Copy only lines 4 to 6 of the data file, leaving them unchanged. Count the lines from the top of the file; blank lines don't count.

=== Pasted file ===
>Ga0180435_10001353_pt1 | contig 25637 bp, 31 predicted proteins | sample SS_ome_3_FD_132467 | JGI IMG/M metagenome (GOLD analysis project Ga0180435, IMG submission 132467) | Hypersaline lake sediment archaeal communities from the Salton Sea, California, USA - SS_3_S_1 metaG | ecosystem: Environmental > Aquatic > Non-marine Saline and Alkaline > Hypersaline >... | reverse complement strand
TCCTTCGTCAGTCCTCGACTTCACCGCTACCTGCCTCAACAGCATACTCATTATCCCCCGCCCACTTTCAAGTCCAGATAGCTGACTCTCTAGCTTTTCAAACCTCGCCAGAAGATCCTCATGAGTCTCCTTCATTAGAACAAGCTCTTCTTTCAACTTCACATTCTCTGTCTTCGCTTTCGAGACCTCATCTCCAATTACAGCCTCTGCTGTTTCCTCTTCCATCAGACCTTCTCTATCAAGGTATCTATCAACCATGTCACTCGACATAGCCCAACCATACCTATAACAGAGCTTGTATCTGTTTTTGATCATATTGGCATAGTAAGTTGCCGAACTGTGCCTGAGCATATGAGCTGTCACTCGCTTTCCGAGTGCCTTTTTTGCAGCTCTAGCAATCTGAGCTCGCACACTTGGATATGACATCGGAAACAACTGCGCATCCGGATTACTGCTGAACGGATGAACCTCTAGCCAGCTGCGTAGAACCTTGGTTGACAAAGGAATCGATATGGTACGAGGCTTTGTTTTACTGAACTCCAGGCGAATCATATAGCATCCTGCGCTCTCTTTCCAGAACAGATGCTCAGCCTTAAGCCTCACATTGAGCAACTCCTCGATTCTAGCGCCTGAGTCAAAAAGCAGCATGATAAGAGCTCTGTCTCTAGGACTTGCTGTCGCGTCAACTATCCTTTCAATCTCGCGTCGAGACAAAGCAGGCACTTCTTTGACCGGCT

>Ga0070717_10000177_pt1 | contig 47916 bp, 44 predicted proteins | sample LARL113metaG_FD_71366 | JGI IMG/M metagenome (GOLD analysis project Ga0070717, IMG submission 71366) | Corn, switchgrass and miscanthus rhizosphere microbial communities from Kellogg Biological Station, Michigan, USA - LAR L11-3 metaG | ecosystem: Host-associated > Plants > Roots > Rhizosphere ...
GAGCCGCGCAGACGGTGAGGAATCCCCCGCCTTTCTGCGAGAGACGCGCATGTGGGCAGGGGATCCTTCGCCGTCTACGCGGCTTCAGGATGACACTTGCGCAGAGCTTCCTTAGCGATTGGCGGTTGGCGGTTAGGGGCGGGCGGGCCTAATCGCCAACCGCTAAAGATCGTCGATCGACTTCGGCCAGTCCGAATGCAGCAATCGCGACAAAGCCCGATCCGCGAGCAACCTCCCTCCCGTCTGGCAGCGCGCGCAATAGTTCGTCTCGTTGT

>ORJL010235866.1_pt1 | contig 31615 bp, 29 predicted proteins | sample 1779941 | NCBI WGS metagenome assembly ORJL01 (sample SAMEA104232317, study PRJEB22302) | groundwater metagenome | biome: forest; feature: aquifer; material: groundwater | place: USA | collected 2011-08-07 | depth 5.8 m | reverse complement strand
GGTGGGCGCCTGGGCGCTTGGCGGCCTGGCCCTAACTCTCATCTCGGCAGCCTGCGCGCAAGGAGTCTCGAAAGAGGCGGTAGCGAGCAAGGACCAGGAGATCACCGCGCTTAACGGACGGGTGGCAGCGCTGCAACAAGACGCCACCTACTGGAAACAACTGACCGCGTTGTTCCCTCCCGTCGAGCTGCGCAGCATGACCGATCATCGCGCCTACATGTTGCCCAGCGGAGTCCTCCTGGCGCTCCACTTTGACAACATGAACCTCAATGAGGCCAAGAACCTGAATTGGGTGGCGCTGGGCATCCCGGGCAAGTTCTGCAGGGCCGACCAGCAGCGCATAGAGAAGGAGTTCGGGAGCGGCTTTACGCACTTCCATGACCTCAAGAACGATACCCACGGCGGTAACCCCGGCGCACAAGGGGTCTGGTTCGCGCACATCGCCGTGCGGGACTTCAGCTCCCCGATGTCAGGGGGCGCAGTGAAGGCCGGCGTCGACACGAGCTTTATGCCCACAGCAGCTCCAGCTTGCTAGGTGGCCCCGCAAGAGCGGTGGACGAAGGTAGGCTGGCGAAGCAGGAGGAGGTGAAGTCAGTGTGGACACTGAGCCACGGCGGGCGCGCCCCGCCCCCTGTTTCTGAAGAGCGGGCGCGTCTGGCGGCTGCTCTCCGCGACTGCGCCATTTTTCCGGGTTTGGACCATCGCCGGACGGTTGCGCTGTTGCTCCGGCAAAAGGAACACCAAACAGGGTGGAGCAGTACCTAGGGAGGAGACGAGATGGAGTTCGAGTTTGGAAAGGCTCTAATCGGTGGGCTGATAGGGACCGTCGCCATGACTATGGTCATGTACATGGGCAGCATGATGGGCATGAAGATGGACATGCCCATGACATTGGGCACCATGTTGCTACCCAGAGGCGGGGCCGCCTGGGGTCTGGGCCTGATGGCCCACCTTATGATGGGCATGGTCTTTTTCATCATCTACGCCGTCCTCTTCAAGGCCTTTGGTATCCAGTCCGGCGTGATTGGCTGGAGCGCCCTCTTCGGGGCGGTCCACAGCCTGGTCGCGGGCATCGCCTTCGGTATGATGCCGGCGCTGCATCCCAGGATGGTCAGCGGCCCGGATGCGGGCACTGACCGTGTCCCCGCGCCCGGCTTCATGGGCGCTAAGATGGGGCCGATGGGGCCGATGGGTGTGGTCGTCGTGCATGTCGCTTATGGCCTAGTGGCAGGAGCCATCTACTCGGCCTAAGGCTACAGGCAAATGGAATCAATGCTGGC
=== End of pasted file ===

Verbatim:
GAGCCGCGCAGACGGTGAGGAATCCCCCGCCTTTCTGCGAGAGACGCGCATGTGGGCAGGGGATCCTTCGCCGTCTACGCGGCTTCAGGATGACACTTGCGCAGAGCTTCCTTAGCGATTGGCGGTTGGCGGTTAGGGGCGGGCGGGCCTAATCGCCAACCGCTAAAGATCGTCGATCGACTTCGGCCAGTCCGAATGCAGCAATCGCGACAAAGCCCGATCCGCGAGCAACCTCCCTCCCGTCTGGCAGCGCGCGCAATAGTTCGTCTCGTTGT

>ORJL010235866.1_pt1 | contig 31615 bp, 29 predicted proteins | sample 1779941 | NCBI WGS metagenome assembly ORJL01 (sample SAMEA104232317, study PRJEB22302) | groundwater metagenome | biome: forest; feature: aquifer; material: groundwater | place: USA | collected 2011-08-07 | depth 5.8 m | reverse complement strand
GGTGGGCGCCTGGGCGCTTGGCGGCCTGGCCCTAACTCTCATCTCGGCAGCCTGCGCGCAAGGAGTCTCGAAAGAGGCGGTAGCGAGCAAGGACCAGGAGATCACCGCGCTTAACGGACGGGTGGCAGCGCTGCAACAAGACGCCACCTACTGGAAACAACTGACCGCGTTGTTCCCTCCCGTCGAGCTGCGCAGCATGACCGATCATCGCGCCTACATGTTGCCCAGCGGAGTCCTCCTGGCGCTCCACTTTGACAACATGAACCTCAATGAGGCCAAGAACCTGAATTGGGTGGCGCTGGGCATCCCGGGCAAGTTCTGCAGGGCCGACCAGCAGCGCATAGAGAAGGAGTTCGGGAGCGGCTTTACGCACTTCCATGACCTCAAGAACGATACCCACGGCGGTAACCCCGGCGCACAAGGGGTCTGGTTCGCGCACATCGCCGTGCGGGACTTCAGCTCCCCGATGTCAGGGGGCGCAGTGAAGGCCGGCGTCGACACGAGCTTTATGCCCACAGCAGCTCCAGCTTGCTAGGTGGCCCCGCAAGAGCGGTGGACGAAGGTAGGCTGGCGAAGCAGGAGGAGGTGAAGTCAGTGTGGACACTGAGCCACGGCGGGCGCGCCCCGCCCCCTGTTTCTGAAGAGCGGGCGCGTCTGGCGGCTGCTCTCCGCGACTGCGCCATTTTTCCGGGTTTGGACCATCGCCGGACGGTTGCGCTGTTGCTCCGGCAAAAGGAACACCAAACAGGGTGGAGCAGTACCTAGGGAGGAGACGAGATGGAGTTCGAGTTTGGAAAGGCTCTAATCGGTGGGCTGATAGGGACCGTCGCCATGACTATGGTCATGTACATGGGCAGCATGATGGGCATGAAGATGGACATGCCCATGACATTGGGCACCATGTTGCTACCCAGAGGCGGGGCCGCCTGGGGTCTGGGCCTGATGGCCCACCTTATGATGGGCATGGTCTTTTTCATCATCTACGCCGTCCTCTTCAAGGCCTTTGGTATCCAGTCCGGCGTGATTGGCTGGAGCGCCCTCTTCGGGGCGGTCCACAGCCTGGTCGCGGGCATCGCCTTCGGTATGATGCCGGCGCTGCATCCCAGGATGGTCAGCGGCCCGGATGCGGGCACTGACCGTGTCCCCGCGCCCGGCTTCATGGGCGCTAAGATGGGGCCGATGGGGCCGATGGGTGTGGTCGTCGTGCATGTCGCTTATGGCCTAGTGGCAGGAGCCATCTACTCGGCCTAAGGCTACAGGCAAATGGAATCAATGCTGGC